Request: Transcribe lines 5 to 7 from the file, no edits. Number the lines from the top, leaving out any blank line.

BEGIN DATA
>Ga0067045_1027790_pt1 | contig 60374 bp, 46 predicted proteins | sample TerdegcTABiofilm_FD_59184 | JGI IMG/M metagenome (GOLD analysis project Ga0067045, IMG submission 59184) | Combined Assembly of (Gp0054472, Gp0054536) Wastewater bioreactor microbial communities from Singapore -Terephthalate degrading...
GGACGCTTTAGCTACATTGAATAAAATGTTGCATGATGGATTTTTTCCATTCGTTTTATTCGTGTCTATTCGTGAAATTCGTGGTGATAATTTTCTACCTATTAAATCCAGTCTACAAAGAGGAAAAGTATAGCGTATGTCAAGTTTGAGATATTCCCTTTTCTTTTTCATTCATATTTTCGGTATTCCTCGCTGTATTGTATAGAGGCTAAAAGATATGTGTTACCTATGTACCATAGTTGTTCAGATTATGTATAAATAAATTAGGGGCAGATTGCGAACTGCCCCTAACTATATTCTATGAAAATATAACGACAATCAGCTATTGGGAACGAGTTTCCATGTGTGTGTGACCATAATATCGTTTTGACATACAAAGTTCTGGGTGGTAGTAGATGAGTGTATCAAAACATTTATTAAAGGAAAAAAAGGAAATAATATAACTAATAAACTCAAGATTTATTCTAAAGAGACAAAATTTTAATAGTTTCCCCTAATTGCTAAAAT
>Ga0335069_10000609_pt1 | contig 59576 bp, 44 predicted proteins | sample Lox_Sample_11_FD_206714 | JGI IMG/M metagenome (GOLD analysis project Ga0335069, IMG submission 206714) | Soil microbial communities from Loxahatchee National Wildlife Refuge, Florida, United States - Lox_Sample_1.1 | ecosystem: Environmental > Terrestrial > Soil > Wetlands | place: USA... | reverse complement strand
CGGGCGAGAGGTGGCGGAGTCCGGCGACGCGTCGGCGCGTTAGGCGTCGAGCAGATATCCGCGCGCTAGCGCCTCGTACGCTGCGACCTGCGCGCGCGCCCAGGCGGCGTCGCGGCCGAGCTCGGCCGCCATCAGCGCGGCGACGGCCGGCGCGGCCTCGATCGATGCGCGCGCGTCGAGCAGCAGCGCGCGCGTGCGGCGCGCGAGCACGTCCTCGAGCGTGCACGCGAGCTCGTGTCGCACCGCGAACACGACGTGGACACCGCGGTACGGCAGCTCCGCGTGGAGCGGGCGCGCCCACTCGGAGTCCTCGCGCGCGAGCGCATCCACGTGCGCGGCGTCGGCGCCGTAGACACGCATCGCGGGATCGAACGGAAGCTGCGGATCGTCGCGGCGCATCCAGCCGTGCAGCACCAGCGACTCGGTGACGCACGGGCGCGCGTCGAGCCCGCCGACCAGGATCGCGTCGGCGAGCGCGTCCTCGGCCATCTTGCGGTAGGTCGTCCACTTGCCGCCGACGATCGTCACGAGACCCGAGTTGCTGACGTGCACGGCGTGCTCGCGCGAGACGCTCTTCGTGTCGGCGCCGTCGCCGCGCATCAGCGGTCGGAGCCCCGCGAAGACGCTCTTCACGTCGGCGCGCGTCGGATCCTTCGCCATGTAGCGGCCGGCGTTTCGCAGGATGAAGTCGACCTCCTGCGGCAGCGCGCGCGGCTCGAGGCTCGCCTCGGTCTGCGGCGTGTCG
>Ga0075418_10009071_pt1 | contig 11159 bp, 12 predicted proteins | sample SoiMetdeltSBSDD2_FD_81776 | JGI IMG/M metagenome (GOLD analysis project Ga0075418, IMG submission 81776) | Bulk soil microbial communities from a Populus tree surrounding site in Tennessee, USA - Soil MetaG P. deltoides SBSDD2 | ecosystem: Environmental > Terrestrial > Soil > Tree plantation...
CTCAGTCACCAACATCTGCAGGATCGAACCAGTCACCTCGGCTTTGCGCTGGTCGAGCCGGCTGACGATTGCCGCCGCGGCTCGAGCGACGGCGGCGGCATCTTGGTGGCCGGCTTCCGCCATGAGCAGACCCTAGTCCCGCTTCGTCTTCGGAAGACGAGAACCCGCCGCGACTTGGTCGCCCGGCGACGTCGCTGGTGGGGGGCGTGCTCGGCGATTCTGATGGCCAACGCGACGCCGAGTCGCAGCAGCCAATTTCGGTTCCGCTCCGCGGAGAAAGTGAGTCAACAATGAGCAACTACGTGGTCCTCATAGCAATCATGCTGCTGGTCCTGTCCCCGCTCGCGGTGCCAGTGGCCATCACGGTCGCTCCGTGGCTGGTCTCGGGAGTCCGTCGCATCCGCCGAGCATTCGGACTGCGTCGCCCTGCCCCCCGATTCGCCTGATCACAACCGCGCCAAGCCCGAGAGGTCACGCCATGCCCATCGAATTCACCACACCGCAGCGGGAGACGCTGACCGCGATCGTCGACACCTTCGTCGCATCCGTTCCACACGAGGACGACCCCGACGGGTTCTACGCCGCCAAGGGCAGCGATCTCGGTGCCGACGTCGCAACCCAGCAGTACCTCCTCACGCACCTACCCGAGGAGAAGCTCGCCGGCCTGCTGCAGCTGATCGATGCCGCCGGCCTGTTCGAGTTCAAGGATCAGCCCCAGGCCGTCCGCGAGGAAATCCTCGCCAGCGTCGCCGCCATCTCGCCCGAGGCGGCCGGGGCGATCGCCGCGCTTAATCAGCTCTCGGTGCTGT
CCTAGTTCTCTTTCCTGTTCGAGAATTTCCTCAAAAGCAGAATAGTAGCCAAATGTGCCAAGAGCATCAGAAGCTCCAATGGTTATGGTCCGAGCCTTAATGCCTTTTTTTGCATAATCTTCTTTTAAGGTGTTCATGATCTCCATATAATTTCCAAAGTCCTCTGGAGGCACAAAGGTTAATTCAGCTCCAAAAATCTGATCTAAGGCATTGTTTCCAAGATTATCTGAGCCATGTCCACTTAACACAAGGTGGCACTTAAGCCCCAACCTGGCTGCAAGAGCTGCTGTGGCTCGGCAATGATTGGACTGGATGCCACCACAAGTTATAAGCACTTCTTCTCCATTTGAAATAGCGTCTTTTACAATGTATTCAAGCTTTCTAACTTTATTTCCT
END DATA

>Ga0075418_10009071_pt1 | contig 11159 bp, 12 predicted proteins | sample SoiMetdeltSBSDD2_FD_81776 | JGI IMG/M metagenome (GOLD analysis project Ga0075418, IMG submission 81776) | Bulk soil microbial communities from a Populus tree surrounding site in Tennessee, USA - Soil MetaG P. deltoides SBSDD2 | ecosystem: Environmental > Terrestrial > Soil > Tree plantation...
CTCAGTCACCAACATCTGCAGGATCGAACCAGTCACCTCGGCTTTGCGCTGGTCGAGCCGGCTGACGATTGCCGCCGCGGCTCGAGCGACGGCGGCGGCATCTTGGTGGCCGGCTTCCGCCATGAGCAGACCCTAGTCCCGCTTCGTCTTCGGAAGACGAGAACCCGCCGCGACTTGGTCGCCCGGCGACGTCGCTGGTGGGGGGCGTGCTCGGCGATTCTGATGGCCAACGCGACGCCGAGTCGCAGCAGCCAATTTCGGTTCCGCTCCGCGGAGAAAGTGAGTCAACAATGAGCAACTACGTGGTCCTCATAGCAATCATGCTGCTGGTCCTGTCCCCGCTCGCGGTGCCAGTGGCCATCACGGTCGCTCCGTGGCTGGTCTCGGGAGTCCGTCGCATCCGCCGAGCATTCGGACTGCGTCGCCCTGCCCCCCGATTCGCCTGATCACAACCGCGCCAAGCCCGAGAGGTCACGCCATGCCCATCGAATTCACCACACCGCAGCGGGAGACGCTGACCGCGATCGTCGACACCTTCGTCGCATCCGTTCCACACGAGGACGACCCCGACGGGTTCTACGCCGCCAAGGGCAGCGATCTCGGTGCCGACGTCGCAACCCAGCAGTACCTCCTCACGCACCTACCCGAGGAGAAGCTCGCCGGCCTGCTGCAGCTGATCGATGCCGCCGGCCTGTTCGAGTTCAAGGATCAGCCCCAGGCCGTCCGCGAGGAAATCCTCGCCAGCGTCGCCGCCATCTCGCCCGAGGCGGCCGGGGCGATCGCCGCGCTTAATCAGCTCTCGGTGCTGT
CCTAGTTCTCTTTCCTGTTCGAGAATTTCCTCAAAAGCAGAATAGTAGCCAAATGTGCCAAGAGCATCAGAAGCTCCAATGGTTATGGTCCGAGCCTTAATGCCTTTTTTTGCATAATCTTCTTTTAAGGTGTTCATGATCTCCATATAATTTCCAAAGTCCTCTGGAGGCACAAAGGTTAATTCAGCTCCAAAAATCTGATCTAAGGCATTGTTTCCAAGATTATCTGAGCCATGTCCACTTAACACAAGGTGGCACTTAAGCCCCAACCTGGCTGCAAGAGCTGCTGTGGCTCGGCAATGATTGGACTGGATGCCACCACAAGTTATAAGCACTTCTTCTCCATTTGAAATAGCGTCTTTTACAATGTATTCAAGCTTTCTAACTTTATTTCCT